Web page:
Even though it has a plural name, the Centers for Disease Control and Prevention is one big federal agency — a big federal agency with a sense of humor. Just a couple of months ago (May 2011), a Public Health Matters blog post written by Ali S. Khan with the collaboration of Dave Daigle, associate director for communications, appeared on the CDC website.
The mission was to warn the public to gear up for hurricane season, and the creative team wanted something that would make people sit up and take notice. The “Zombie Apocalypse” attracted far more attention than the agency was accustomed to.
The rise of zombies in pop culture has given credence to the idea that a zombie apocalypse could happen. In such a scenario zombies would take over entire countries, roaming city streets eating anything living that got in their way. The proliferation of this idea has led many people to wonder ‘How do I prepare for a zombie apocalypse?’
Well, we’re here to answer that question for you, and hopefully share a few tips about preparing for real emergencies too!
The post garnered tweets like the royal wedding, and more than a million Twitter followers. Its popularity crashed the CDC website. Going for the media-savvy youth demographic got the job done and the message delivered: Be prepared!
Usually, the activities of the CDC are more staid. In the course of talking about the Let’s Go! Initiative, we described how the CDC was taking an experimental approach, dividing up $257 million between 39 communities with good ideas about problems like childhood obesity. The idea is to try out programs and see whether they work, in terms of actually helping people leave behind harmful lifestyles and develop new behaviors.
And what has the CDC been up to lately? In April, it came out with the “Children’s Food Environment State Indicator Report, 2011,” which is available from the government site in PDF format.
Medical News Today gave an overview, and the main thing to know is that Dr. Thomas Frieden, Director of the CDC, confirmed that childhood obesity has tripled in the past three decades. The article explains the scoring system used to compare states, the Modified Retail Food Environment Index (mRFEI). If your state has a low number, that’s bad, and a high number is good.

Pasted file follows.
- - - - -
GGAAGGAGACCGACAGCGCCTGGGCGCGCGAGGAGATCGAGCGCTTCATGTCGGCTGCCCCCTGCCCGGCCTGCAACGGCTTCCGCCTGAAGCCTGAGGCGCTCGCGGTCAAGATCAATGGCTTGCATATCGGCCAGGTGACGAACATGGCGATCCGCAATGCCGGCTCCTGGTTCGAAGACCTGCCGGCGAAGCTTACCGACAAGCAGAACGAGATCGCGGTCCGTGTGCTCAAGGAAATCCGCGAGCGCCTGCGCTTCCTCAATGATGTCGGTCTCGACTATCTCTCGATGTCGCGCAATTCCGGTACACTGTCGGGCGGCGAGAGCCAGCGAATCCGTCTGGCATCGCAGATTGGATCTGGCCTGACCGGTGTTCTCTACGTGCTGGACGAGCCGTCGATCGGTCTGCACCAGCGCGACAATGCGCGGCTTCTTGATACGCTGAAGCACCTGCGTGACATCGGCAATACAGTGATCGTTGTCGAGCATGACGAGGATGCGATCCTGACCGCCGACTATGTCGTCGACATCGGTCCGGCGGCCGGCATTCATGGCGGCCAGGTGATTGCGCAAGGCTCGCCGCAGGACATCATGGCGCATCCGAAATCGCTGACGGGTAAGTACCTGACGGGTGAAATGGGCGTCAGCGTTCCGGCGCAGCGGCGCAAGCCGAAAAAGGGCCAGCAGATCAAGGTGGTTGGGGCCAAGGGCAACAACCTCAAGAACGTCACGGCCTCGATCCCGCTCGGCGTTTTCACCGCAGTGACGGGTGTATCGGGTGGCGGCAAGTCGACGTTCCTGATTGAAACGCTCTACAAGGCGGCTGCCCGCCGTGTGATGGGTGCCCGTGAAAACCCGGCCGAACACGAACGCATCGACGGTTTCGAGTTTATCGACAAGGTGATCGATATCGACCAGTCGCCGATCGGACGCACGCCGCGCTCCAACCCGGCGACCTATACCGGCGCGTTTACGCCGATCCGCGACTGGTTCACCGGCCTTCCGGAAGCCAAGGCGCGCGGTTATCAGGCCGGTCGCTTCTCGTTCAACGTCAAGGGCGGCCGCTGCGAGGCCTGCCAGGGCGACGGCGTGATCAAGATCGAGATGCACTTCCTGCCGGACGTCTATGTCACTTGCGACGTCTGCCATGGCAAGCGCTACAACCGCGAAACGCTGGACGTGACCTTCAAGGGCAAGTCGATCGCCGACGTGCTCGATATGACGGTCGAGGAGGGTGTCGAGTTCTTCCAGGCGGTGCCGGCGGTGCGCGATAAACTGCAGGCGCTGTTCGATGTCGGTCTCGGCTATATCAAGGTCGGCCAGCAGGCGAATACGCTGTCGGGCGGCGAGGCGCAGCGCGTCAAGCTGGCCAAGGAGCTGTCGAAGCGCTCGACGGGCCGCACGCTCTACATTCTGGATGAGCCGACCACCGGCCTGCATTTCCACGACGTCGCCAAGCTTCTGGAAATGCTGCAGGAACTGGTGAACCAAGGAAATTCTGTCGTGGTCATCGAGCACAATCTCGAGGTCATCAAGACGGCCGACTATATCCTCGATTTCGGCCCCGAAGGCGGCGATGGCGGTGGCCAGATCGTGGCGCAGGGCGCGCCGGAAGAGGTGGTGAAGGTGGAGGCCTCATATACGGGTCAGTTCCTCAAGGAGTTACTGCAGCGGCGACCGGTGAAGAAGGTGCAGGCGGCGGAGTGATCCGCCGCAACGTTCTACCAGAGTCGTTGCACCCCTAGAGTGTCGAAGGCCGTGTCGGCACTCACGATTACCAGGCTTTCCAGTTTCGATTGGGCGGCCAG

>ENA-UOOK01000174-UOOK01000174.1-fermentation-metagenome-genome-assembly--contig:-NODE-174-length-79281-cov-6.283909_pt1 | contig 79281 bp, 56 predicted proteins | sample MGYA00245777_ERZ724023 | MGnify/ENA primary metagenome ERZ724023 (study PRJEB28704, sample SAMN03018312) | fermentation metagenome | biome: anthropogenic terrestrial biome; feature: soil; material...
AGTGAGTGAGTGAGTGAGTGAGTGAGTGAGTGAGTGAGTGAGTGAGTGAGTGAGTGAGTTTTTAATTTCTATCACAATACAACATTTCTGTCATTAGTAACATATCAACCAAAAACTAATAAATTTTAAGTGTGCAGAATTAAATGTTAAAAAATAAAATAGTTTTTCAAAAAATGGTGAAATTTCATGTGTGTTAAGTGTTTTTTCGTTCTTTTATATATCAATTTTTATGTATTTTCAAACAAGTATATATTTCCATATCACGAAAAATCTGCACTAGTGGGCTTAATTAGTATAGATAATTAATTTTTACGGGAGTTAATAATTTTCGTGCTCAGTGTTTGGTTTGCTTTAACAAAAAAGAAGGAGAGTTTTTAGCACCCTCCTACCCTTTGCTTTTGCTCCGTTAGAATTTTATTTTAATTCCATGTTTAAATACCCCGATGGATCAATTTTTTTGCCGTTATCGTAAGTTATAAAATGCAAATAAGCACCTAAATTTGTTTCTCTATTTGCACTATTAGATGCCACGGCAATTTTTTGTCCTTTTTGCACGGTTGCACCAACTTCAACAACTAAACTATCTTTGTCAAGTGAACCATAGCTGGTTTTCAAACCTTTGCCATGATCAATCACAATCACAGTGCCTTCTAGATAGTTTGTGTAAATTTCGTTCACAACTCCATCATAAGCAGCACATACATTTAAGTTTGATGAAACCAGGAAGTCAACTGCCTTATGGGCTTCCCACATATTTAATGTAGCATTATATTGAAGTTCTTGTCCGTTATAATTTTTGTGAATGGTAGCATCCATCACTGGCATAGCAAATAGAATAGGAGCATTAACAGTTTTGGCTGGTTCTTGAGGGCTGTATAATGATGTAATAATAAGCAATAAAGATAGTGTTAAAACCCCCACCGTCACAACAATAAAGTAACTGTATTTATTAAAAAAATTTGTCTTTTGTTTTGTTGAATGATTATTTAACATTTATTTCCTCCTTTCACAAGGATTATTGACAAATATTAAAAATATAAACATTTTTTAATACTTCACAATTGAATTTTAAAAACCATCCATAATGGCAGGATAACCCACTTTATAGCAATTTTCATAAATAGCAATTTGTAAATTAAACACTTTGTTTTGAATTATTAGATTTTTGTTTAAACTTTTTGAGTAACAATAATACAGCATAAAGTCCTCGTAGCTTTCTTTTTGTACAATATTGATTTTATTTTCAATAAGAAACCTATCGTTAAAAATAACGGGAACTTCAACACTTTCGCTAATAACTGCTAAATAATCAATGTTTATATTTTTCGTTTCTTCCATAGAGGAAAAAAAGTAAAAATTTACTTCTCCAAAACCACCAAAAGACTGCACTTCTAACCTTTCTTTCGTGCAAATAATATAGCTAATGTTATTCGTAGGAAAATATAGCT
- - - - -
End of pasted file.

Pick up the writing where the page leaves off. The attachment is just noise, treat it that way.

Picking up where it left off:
Here is an excerpt:
Scores can range from 0 (no food retailers that typically sell healthy food) to 100 (only food retailers that typically sell healthy food). States with lower mRFEI scores have more food retailers, such as fast food restaurants and convenience stores, that are less likely to sell less healthy foods and fewer food retailers, such as supermarkets, that tend to sell healthy foods, such as fresh fruits and vegetables.
Now, bear in mind that the CDC is located in the state of Georgia, and see if this part isn’t interesting:
The report shows that as of December 2008, only one state — Georgia — had enacted all of the following state licensure regulations for child care facilities: to restrict sugar drinks, to require access to drinking water throughout the day, and to limit TV and computer screen time.
How did that come about? Is it because citizens of Georgia are more enlightened, perhaps because so many of them work for the CDC? Is it because the CDC has clout with the state legislature? A combination of both? Access to water, limited access to sugar-sweetened drinks, and limited screen time — those are reasonable rules. If these child care license regulations are good and helpful toward reducing childhood obesity, let’s hope that more states will incorporate them in their rules.
Your responses and feedback are welcome!
Source: “Social Media: Preparedness 101: Zombie Apocalypse,” CDC.gov, 05/16/11
Source: “CDC Report Highlights Lack Of Healthy Food Environments For Children,” MedicalNewsToday.com, 04/27/11
Image by jerekeys (Jere Keys), used under its Creative Commons license.